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Building Evidence-Based Arguments (2 of 5)
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Building Evidence-Based Arguments (2 of 5)

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Grade Level Grades 9-12
Resource Type Activity
Standards Alignment
Common Core State Standards
License

About This Lesson

3 activities to help students build their arguments.

Aligned to CCSS:
RI.11-12.1, RI.11-12.2, RI.11-12.3, RI.11-12.4, RI.11-12.6, RI.11-12.8, RI.11-12.9
SL.11-12.1, W.11-12.1, W.11-12.2, W.11-12.4, W.11-12.5, W.11-12.9, R.11-12.7

This resource is provided through EngageNY, using the Creative Commons license:
http://creativecommons.org/licenses/by-nc-sa/3.0/us/

Resources

Files

Delineating_Arguments_Tool-_3C.pdf

Activity
February 13, 2020
129.1 KB

Delineating_Arguments_Tool-_4C.pdf

Activity
February 13, 2020
127.13 KB

Forming_EBC_Tool.pdf

Activity
February 13, 2020
135.44 KB
External resources

Standards

Cite strong and thorough textual evidence to support analysis of what the text says explicitly as well as inferences drawn from the text, including determining where the text leaves matters uncertain.
Determine two or more central ideas of a text and analyze their development over the course of the text, including how they interact and build on one another to provide a complex analysis; provide an objective summary of the text.
Analyze a complex set of ideas or sequence of events and explain how specific individuals, ideas, or events interact and develop over the course of the text.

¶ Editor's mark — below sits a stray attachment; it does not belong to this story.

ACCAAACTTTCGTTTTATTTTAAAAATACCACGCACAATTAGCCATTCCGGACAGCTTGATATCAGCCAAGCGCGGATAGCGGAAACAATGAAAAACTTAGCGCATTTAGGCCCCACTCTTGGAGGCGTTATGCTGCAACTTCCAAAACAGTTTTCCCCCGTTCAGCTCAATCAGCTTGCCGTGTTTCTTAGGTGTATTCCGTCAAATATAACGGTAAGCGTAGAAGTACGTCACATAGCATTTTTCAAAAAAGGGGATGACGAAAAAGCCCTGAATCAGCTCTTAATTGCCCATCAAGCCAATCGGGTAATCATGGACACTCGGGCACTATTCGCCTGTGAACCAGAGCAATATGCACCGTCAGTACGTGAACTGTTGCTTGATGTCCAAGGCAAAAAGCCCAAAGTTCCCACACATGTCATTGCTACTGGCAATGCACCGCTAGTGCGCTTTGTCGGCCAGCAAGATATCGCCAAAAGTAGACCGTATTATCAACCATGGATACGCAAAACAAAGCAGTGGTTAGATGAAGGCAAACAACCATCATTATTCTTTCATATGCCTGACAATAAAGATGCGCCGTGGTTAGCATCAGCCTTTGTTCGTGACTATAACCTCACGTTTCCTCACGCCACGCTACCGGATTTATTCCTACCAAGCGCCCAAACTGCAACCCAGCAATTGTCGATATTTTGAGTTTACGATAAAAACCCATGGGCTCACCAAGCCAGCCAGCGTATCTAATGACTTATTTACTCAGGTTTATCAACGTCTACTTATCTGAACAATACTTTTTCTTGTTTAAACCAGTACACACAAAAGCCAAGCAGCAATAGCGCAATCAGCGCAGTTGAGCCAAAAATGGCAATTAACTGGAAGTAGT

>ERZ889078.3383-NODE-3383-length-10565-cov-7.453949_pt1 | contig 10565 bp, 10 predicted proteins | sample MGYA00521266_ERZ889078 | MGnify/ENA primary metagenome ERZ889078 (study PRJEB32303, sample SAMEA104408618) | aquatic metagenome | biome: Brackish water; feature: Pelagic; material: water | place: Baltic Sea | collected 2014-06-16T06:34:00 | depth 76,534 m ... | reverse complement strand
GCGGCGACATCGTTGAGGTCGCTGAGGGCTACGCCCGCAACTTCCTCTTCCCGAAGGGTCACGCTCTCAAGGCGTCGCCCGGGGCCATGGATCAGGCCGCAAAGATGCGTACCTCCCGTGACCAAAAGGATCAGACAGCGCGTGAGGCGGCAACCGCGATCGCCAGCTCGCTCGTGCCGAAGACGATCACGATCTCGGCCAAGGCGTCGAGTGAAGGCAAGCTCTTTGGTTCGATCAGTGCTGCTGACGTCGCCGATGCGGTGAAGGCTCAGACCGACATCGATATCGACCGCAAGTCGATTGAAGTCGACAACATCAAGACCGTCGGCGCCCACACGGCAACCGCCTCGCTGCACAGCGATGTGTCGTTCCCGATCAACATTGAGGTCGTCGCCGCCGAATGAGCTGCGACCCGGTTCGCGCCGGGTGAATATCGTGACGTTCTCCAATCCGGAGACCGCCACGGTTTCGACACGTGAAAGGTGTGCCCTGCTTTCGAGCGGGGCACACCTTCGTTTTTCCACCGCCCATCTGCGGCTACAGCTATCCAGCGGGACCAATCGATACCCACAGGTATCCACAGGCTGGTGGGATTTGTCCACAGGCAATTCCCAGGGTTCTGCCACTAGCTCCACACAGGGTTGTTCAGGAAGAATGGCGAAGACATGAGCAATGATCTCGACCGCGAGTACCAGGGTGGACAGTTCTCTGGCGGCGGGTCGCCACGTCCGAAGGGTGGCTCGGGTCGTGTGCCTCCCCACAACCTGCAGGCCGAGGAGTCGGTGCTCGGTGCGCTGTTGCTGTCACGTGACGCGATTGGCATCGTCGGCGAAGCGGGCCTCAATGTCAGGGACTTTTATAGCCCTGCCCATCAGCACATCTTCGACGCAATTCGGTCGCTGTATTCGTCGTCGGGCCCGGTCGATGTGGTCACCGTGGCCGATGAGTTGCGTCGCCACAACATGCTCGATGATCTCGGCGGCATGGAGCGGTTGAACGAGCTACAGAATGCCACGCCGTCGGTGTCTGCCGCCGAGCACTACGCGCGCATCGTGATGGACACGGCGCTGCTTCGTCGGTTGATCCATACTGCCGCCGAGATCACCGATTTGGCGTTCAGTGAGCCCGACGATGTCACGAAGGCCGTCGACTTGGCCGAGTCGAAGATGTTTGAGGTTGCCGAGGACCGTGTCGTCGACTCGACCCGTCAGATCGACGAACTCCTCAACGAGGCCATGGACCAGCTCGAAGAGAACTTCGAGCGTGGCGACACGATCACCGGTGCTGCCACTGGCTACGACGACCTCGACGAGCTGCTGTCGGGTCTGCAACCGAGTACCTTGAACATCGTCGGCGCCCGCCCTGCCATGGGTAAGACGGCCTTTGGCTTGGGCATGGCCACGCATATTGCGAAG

Determine the meaning of words and phrases as they are used in a text, including figurative, connotative, and technical meanings; analyze how an author uses and refines the meaning of a key term or terms over the course of a text (e.g., how Madison defines faction in Federalist No. 10).
Determine an author’s point of view or purpose in a text in which the rhetoric is particularly effective, analyzing how style and content contribute to the power, persuasiveness, or beauty of the text.
Delineate and evaluate the reasoning in seminal U.S. texts, including the application of constitutional principles and use of legal reasoning (e.g., in U.S. Supreme Court majority opinions and dissents) and the premises, purposes, and arguments in works of public advocacy (e.g., The Federalist, presidential addresses).
Analyze seventeenth-, eighteenth-, and nineteenth-century foundational U.S. documents of historical and literary significance (including The Declaration of Independence, the Preamble to the Constitution, the Bill of Rights, and Lincoln’s Second Inaugural Address) for their themes, purposes, and rhetorical features.
Initiate and participate effectively in a range of collaborative discussions (one-on-one, in groups, and teacher-led) with diverse partners on grades 11–12 topics, texts, and issues, building on others’ ideas and expressing their own clearly and persuasively.
Write arguments to support claims in an analysis of substantive topics or texts, using valid reasoning and relevant and sufficient evidence.
Write informative/explanatory texts to examine and convey complex ideas, concepts, and information clearly and accurately through the effective selection, organization, and analysis of content.
Produce clear and coherent writing in which the development, organization, and style are appropriate to task, purpose, and audience.
Develop and strengthen writing as needed by planning, revising, editing, rewriting, or trying a new approach, focusing on addressing what is most significant for a specific purpose and audience.
Draw evidence from literary or informational texts to support analysis, reflection, and research.

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